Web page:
This research explores spatial-institutional contexts differentiating between women-owned businesses located in periphery and core regions, and between home-based and away from-home businesses. The design relies on mixed methods: a quantitative survey of 156 women entrepreneurs, followed by a qualitative survey of nine women entrepreneurs using semi-constructed, in-depth interviews. A sample of men-owned businesses for comparison was used. The findings suggest that the choice of locating a business at home is often gender-driven, as it allows upholding of the gender contract while still breaking the glass ceiling. Furthermore, the findings suggest that gender and location affect business performance: women-owned home-based businesses in peripheral regions enjoy higher growth than similar businesses in core regions or similar businesses owned by men. The study bears practical implications for women entrepreneurs in peripheral regions, in all business sectors, suggesting that running a business from home is an advantage.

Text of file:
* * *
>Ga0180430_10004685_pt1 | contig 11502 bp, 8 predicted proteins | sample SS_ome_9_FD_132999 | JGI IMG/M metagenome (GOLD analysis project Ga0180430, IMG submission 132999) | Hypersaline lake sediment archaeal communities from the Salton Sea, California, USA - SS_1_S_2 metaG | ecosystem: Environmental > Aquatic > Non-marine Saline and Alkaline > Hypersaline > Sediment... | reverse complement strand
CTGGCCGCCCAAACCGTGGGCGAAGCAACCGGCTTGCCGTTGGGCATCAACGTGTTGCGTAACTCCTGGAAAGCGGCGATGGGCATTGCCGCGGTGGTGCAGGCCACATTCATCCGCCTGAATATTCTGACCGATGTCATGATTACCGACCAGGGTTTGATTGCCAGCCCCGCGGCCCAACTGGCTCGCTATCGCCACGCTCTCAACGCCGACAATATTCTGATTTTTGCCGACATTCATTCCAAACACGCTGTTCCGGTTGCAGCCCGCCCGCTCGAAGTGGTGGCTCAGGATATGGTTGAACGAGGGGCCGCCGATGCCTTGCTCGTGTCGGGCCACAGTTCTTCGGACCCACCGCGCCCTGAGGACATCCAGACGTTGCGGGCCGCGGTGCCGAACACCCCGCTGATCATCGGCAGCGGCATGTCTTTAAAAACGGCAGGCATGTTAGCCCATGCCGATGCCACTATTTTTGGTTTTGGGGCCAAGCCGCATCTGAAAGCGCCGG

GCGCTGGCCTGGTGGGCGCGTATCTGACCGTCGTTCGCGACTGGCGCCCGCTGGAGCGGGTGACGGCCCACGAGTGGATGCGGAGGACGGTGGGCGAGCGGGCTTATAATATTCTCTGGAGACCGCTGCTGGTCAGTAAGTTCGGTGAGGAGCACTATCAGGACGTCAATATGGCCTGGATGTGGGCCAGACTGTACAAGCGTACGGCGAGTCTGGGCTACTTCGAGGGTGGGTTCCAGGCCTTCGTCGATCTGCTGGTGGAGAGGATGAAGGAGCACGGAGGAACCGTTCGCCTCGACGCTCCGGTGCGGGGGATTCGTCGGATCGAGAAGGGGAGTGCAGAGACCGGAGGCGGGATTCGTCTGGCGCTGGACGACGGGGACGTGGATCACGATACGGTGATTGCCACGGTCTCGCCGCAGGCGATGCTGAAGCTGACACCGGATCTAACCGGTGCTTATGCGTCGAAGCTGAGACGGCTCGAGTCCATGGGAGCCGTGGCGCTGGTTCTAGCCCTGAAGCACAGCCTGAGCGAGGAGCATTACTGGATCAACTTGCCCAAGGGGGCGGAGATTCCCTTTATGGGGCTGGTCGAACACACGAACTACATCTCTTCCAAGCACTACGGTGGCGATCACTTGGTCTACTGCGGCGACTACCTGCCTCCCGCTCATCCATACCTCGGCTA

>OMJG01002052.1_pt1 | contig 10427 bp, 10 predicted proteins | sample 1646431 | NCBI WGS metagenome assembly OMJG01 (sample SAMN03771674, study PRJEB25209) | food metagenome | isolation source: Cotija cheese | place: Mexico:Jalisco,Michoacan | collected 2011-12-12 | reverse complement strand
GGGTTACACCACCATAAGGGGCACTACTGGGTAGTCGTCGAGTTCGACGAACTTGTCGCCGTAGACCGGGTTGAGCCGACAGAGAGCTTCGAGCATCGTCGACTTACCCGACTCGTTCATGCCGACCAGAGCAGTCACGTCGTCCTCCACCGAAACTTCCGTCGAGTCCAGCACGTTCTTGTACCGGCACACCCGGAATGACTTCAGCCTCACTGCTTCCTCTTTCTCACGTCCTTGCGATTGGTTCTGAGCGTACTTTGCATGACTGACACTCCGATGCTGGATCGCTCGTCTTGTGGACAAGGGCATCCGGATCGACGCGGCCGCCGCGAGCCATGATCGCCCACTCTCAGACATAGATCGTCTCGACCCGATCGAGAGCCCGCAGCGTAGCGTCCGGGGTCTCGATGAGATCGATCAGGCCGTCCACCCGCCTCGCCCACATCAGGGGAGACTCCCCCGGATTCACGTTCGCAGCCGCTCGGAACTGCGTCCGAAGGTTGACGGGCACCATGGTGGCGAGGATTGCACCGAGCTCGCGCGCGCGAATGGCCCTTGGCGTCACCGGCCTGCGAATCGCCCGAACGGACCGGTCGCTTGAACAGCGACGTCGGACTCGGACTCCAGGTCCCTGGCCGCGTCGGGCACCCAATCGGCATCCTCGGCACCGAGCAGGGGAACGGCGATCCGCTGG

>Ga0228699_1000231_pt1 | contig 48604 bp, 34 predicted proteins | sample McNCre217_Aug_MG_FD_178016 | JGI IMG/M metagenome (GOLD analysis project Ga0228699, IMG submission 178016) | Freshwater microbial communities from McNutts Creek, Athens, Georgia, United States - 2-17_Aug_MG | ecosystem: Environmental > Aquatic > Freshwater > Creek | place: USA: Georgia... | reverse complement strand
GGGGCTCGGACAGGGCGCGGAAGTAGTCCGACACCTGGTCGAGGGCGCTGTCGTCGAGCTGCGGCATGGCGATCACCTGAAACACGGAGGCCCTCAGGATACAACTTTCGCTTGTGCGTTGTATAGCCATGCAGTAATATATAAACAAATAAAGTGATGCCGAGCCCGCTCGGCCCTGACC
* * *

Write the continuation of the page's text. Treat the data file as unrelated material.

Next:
|Number of pages||24|
|Journal||International Journal of Entrepreneurship and Small Business|
|State||Published - 2023|
Bibliographical notePublisher Copyright:
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- business growth
- peripheral regions
- small and medium enterprise
- women's entrepreneurship
ASJC Scopus subject areas
- Business and International Management
- Economics and Econometrics